The Constitution gives the president the “Power to grant Reprieves and Pardons for Offences against the United States, except in Cases of Impeachment.” When it comes to reducing our prison populations, we’ve argued that this power should be used more frequently as a vital mechanism of mercy, tempering the often harsh, racist, and inequitable effects of our criminal legal system.
But the pardon power also comes with the risk of abuse. Never has this been more apparent than under President Trump, who has used it to grant clemency to people convicted of crimes relating to his presidential campaign. And now, Trump is reportedly considering trying to pardon himself for a variety of crimes, which would be unprecedented.
Why is Trump considering pardoning himself?
The most recent reason is his role in inciting the deadly insurrection at the Capitol Wednesday, when he told a crowd of supporters in front of the White House that the election was stolen and instructed them to “walk down to the Capitol” where Congress was counting the Electoral College votes. The Justice Department said that it was not ruling out charging Trump for inciting a riot, with the U.S. attorney in Washington saying, “All options are on the table. … We will look at every actor and all criminal charges.”
Since making that statement, the DOJ has softened its position, with one official calling it a “moonshot” that “there’s any hook for criminal liability for Trump.” But even if Trump dodges prosecution now, nothing will stop the Biden DOJ, based on its review of the law and facts, from prosecuting Trump for inciting the riot. And Biden’s attorney general pick Merrick Garland condemned Wednesday’s riots and noted that today’s priorities, “from ensuring racial equity in our justice system to meeting the evolving threat of violent extremism,” are ones that he will be devoted.
The other recent reason is illegal election interference — specifically, Trump’s January phone call to Georgia Secretary of State Brad Raffensperger in which the president asked him to “find 11,780 votes” to change the outcome of the presidential vote in the state.
News of the call prompted Reps. Ted Lieu (CA) and Kathleen Rice (NY) to ask the FBI to open a criminal investigation into the matter, saying that they believe the president has engaged in “solicitation of, or conspiracy to commit, a number of election crimes.”
Back in 2017, the Washington Post reported that Trump consulted with his advisors on the legal authority to self-pardon when he was under investigation by Special Counsel Robert S. Mueller III as part of the Russia probe.
Could Mike Pence pardon Trump if he resigns or is removed from office by impeachment or under the 25th Amendment?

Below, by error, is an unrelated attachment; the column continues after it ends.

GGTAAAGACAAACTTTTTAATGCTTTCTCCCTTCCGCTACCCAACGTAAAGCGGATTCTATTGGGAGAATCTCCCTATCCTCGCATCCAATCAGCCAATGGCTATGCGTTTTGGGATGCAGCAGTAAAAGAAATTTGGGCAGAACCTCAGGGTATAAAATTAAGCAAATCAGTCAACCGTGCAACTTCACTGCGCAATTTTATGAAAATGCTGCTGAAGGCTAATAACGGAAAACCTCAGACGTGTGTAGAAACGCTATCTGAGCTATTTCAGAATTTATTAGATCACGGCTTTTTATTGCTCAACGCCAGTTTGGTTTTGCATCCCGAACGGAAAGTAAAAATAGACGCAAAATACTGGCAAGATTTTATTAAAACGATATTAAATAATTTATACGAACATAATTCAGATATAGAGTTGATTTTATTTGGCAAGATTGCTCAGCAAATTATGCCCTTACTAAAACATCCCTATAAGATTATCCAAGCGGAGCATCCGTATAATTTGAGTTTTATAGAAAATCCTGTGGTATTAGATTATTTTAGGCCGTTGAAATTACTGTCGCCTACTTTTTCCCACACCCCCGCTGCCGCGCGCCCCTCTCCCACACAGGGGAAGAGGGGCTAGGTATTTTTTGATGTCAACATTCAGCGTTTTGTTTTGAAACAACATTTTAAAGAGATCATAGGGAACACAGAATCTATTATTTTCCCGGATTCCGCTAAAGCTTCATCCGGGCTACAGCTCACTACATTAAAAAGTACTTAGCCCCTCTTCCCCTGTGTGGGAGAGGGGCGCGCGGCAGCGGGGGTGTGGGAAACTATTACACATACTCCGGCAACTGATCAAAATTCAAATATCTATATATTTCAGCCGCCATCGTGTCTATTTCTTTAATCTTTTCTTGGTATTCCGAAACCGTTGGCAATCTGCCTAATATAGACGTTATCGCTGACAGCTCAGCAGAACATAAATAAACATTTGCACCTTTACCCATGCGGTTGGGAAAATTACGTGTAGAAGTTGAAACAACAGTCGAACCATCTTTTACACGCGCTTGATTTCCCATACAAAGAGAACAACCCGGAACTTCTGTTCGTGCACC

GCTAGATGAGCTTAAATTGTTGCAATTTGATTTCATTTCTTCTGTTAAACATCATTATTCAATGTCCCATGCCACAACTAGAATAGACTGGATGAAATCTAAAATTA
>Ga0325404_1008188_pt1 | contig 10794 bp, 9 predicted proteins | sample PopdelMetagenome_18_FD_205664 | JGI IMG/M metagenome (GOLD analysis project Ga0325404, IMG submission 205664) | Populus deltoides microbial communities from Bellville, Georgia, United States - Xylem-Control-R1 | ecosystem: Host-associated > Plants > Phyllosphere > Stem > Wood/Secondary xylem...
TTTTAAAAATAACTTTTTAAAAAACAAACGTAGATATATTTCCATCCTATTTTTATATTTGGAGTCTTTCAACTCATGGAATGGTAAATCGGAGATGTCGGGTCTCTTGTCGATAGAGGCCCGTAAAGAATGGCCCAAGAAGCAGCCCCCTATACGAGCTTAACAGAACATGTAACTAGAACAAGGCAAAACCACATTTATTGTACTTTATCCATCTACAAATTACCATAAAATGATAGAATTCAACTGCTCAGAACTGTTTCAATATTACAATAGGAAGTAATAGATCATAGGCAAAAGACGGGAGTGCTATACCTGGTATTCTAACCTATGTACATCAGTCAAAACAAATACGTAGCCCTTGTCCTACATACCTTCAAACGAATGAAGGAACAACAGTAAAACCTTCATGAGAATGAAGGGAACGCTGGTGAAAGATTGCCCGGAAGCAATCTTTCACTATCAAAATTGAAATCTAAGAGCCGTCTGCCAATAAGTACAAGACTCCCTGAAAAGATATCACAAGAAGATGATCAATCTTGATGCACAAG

Yes. The only president who has ever obtained a pardon was Richard Nixon. After he resigned, his successor, President Gerald Ford, granted him a full pardon for any crimes that he might have committed against the United States as president, shielding Nixon from criminal charges related to the Watergate scandal.
Would a presidential self-pardon be constitutional?
The answer is unclear. While neither the text of the Constitution nor judicial precedent explicitly resolves the matter, a 1974 Justice Department memo contended that a self-pardon would collide with “the fundamental rule that no one may be a judge in his own case.” The only way to answer this question, then, is for Trump to pardon himself and subsequently be indicted for a federal crime for which he had pardoned himself. That, in turn, would create the opportunity for the courts to settle the debate.
The bipartisan National Task Force on Rule of Law & Democracy has called for Congress to pass a resolution expressly and categorically condemning self-pardons.
How would a self-pardon affect state prosecutions?
The Constitution only grants the ability to pardon people of federal crimes, so even if the courts found that the president could pardon himself, it would not excuse him from violations of state laws, several of which he is in danger of being prosecuted for.
Following the release of Trump’s call with Raffensperger, where the president may have violated state laws against election interference, the Fulton County district attorney released a statement declaring that “Anyone who commits a felony violation of Georgia law in my jurisdiction will be held accountable.”
President Trump is also in legal peril in New York, where he is facing a string of investigations. The state’s attorney general, Letitia James, is looking into the financial dealings of Trump and the Trump Organization. And Cyrus Vance Jr., the Manhattan district attorney, is investigating the president and the Trump Organization on suspicion of bank and insurance fraud.
Predicting that the president might attempt to self-pardon, New York State enacted legislation in October 2019 permitting state prosecutions when a person — even President Trump himself — has received a presidential pardon for federal crimes that could be the basis of state or local crimes.
How has Trump used the clemency power so far compared with the past?
President Barack Obama granted more than 1,700 commutation requests, more than every other president over the previous half-century combined. Yet 7,881 petitions were never reviewed.
Thus far, President Trump has granted just over 90 pardons and commutations, primarily to his friends and political allies. And he has talked about adding himself to that list: in 2018, he tweeted, “As has been stated by numerous legal scholars, I have the absolute right to PARDON myself.”
Meanwhile, there are thousands of people who are potentially appropriate clemency candidates sitting in federal prison. The Biden administration must make more broad-based use of the clemency power, which will provide some relief to those serving particularly harsh mandatory sentences, correct for unwarranted disparities among codefendants, and give retroactive effect to recent changes in the law.